The articulation and diction of the voices of the characters allows them to speak for themselves and for the many different views and perceptions of reality to be communicated. The belief that ‘Lady Luck’ and the ‘shifty Shadow’ have an influence on the events of our lives is expressed by Sam as his choices are based off if he can feel the presence of ‘Lady Luck’, “Luck bounces from one person to another”. This belief in a higher power often results in consequences for Sam as he is an avid gambler who loses everything his family has multiple times which causes significant heartbreak and struggle. The reality of Sam’s addiction and personality is relatable to audiences of all times and this brings his character to life. Juxtaposing this view of reality is the characterisation of Oriel, her self-determination, loyalty to her family and hardworking attitude is the driving force behind her family pushing through times of hardship. Her matriarchal control only wavers when she loses fish and her faith in a higher power is diminished, “Since Fish I’ve been losing the war. I’ve lost my bearins.” The psychological exploration of each of these characters who are wounded by hardship gives an aura of realism and relatability that makes Cloudstreet a significant representation of the enduring struggles of the Australian people through every generation.

Through Tim Winton’s novel, the reader gains insight into the lives of the people who built the foundations for the Australian identity we are proud of today. This identity was forged through hardship, faith and luck in a country that did not belong to us and could not fully progress until past wrongdoings had been reconciled. The importance of unity and social cohesion is emphasised throughout the episodes in the novel and the contribution of each individual in building society is acknowledged. Through a critical analysis of Cloudstreet, I have personally gained a greater insight into what it means to be Australian and made aware of the plethora of individual responses to hardship and personal struggle, consequently further developing my understanding of the human condition.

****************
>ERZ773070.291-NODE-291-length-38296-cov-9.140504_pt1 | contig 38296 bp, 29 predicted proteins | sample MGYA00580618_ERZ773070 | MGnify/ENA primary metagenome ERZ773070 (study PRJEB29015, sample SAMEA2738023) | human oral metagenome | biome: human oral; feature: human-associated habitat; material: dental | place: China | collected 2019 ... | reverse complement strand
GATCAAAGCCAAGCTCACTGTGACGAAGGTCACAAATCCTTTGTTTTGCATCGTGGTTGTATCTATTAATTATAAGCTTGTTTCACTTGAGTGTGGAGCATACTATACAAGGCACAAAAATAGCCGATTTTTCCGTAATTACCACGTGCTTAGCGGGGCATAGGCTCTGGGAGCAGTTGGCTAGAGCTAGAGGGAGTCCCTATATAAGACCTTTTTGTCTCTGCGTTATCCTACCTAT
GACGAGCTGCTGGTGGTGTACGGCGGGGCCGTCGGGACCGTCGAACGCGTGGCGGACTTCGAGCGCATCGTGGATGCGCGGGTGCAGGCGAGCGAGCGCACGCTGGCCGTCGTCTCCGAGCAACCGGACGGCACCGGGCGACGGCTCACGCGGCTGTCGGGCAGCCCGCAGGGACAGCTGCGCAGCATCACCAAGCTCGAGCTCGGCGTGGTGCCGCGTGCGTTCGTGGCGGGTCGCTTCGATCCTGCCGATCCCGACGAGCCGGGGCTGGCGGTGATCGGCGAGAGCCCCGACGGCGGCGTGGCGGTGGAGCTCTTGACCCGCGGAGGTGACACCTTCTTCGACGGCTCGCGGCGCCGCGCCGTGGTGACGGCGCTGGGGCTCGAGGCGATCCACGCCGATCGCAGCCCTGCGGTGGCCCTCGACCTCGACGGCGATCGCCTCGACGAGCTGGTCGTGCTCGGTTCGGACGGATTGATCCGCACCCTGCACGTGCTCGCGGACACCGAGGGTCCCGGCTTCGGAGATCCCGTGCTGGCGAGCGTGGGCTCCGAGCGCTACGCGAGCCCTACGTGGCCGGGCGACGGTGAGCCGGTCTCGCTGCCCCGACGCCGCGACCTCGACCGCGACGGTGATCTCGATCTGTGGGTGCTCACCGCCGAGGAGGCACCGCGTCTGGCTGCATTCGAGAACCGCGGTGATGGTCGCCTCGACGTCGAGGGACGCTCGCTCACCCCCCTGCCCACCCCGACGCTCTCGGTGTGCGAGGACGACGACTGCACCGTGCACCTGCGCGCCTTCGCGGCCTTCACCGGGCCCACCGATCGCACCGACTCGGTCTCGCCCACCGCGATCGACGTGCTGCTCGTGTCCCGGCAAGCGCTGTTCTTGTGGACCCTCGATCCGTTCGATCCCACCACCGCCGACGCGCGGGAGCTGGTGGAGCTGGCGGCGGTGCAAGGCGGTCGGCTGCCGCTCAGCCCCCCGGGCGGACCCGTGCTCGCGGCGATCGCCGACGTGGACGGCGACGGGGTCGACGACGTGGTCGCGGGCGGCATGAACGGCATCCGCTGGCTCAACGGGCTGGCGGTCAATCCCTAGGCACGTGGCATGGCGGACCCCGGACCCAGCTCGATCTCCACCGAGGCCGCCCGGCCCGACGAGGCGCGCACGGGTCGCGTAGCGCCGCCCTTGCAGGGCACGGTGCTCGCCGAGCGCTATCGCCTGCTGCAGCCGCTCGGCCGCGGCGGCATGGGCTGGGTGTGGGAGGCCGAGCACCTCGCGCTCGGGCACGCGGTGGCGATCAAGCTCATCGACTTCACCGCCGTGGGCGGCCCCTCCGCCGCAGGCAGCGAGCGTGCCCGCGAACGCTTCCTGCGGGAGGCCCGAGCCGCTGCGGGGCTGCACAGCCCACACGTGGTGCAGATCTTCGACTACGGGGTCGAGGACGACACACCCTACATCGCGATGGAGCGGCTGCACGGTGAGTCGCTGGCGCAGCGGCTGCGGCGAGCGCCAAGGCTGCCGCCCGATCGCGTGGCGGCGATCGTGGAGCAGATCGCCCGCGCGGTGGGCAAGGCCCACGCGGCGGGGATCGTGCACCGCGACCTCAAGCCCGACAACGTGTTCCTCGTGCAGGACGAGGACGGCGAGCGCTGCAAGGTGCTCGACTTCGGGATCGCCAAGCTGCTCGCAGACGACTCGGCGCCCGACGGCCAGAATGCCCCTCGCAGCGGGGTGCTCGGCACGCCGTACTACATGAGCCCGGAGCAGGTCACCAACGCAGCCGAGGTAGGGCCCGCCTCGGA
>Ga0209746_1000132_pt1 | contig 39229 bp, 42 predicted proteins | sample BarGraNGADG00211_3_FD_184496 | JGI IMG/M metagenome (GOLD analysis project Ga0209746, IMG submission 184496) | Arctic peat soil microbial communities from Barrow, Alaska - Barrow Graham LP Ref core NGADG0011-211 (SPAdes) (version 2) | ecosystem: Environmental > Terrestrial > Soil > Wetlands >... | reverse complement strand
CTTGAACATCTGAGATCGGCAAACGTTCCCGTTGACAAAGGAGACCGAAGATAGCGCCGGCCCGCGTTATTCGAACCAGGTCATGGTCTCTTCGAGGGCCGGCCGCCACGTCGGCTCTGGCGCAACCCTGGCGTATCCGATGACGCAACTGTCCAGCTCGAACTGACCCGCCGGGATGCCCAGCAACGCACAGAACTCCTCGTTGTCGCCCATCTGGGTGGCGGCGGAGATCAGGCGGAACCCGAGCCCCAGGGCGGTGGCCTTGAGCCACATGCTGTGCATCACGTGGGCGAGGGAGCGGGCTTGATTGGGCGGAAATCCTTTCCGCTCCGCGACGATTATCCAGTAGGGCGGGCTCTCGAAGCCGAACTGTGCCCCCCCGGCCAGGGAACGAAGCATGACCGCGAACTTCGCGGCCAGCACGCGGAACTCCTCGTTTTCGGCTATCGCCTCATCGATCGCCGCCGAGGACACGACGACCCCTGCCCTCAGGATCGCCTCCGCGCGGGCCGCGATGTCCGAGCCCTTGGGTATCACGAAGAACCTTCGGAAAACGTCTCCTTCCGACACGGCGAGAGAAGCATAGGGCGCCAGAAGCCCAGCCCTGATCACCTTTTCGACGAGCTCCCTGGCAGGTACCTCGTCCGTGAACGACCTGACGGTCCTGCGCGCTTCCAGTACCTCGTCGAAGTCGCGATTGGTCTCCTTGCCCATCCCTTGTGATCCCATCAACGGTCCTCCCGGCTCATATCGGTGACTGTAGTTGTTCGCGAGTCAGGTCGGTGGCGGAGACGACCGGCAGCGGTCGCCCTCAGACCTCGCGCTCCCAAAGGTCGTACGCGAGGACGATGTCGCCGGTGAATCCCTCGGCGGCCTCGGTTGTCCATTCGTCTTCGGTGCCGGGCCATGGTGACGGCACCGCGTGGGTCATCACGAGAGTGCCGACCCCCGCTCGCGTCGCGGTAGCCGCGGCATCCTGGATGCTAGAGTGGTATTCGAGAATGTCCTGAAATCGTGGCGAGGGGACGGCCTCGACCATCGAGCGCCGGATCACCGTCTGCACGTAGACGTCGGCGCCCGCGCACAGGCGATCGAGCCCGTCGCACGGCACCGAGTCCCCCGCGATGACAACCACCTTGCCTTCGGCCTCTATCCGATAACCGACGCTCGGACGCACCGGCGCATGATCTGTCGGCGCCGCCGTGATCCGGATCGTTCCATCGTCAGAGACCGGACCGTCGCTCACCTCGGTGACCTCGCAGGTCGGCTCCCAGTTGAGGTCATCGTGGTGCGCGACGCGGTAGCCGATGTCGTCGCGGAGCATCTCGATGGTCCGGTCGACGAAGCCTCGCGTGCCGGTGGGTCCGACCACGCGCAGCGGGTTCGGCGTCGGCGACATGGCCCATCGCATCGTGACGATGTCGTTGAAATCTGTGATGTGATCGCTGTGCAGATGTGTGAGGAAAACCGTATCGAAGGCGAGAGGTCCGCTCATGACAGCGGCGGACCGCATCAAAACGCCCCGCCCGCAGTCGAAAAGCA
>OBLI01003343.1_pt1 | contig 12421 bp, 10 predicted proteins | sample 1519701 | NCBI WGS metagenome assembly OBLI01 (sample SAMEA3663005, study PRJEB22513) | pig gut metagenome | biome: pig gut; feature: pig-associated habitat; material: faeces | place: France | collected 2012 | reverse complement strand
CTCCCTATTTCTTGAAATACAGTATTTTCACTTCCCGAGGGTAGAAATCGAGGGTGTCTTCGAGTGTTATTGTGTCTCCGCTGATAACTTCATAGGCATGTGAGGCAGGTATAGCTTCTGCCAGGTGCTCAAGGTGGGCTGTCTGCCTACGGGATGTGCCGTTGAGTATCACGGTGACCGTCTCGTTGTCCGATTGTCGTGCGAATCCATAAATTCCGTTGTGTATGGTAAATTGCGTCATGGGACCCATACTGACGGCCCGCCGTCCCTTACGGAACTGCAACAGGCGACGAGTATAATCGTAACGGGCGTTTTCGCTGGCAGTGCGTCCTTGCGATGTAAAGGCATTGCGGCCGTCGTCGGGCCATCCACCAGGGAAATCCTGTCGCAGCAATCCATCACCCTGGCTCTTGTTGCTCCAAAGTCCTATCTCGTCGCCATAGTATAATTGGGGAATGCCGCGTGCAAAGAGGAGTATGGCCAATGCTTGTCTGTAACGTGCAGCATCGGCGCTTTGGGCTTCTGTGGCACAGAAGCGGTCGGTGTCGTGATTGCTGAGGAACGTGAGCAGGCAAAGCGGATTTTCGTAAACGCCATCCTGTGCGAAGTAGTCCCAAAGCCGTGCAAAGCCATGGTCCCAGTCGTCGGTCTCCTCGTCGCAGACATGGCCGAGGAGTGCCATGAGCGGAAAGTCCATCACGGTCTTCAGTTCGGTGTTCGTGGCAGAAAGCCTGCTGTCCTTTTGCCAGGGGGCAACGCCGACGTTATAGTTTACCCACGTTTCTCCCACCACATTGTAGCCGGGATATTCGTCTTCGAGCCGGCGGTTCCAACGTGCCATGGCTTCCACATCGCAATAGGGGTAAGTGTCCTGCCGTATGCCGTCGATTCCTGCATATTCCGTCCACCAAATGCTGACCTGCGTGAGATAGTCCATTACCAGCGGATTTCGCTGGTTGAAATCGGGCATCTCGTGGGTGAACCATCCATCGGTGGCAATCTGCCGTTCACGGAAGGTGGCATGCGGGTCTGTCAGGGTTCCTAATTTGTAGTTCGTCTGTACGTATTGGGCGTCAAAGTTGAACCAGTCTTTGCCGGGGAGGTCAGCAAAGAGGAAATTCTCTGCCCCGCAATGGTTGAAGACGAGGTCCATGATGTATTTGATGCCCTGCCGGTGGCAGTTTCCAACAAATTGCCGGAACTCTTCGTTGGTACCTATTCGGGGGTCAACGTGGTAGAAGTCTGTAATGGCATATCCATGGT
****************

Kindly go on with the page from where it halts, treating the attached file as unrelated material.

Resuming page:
Finding their Place in Society: The Characters of Cloudstreet

It doesn’t take very long for your life to change forever. The characters of Tim Winton’s Cloudstreet are a testament to this, most significantly, Oriel and Quick Lamb, two individuals who had found their place in society. Oriel was the wife of an ANZAC, a farm person, and a “Godfearing” woman. Quick was admittedly the inferior to his brother in looks, intelligence, and likability, a fact that he accepted contently. Following the event of Fish’s revival and subsequent disability, and the move from farm-life to the city, both Oriel and Quick are geographically and emotionally displaced. Oriel struggles to fulfill her role as a mother to a child that doesn’t recognize her, and to feel at home in a house that does not accept her. Quick experiences difficulty in overcoming his survivor’s guilt and in finding a location that provides the same sense of comfort that the farm once did. Quick and Oriel begin their personal journeys to understand the ever-changing world around them and their place within it, an enduring need that plagues them over the twenty-year course of the saga. It is to a great extent that Winton explores this.

Oriel Lamb’s need to find her place in society begins in her youth. After a fire decimated her family and her home, she suffers the same survivor’s guilt that plagues Quick: “Oh how she hated to be a survivor, to be left… she was a leftover from some other time…” The word leftover is particularly powerful within this quote because it exemplifies the lack of connection that Oriel had to the world around her, and this continues through to her adulthood, after Fish’s death and revival. Once brought back to life by his mother, Fish is unable to recognize her. Oriel’s motherhood to Fish ultimately disappears, becoming only memories. This event displaces her immensely, as it is clear that she can no longer belong to the life she once had, and it spurs within her a need to find her place in society once more.

As the Lamb family make the difficult move from the farm to the city, Oriel struggles to feel a geographical sense of belonging. Winton characterizes the hard-working mother as the “sergeant-major” of the successful Cloudstreet shop, which emotionally detaches her from the home itself, and this is further demonstrated when she moves her belongings from the house into a tent in the backyard, in an attempt to find a sense of personal place.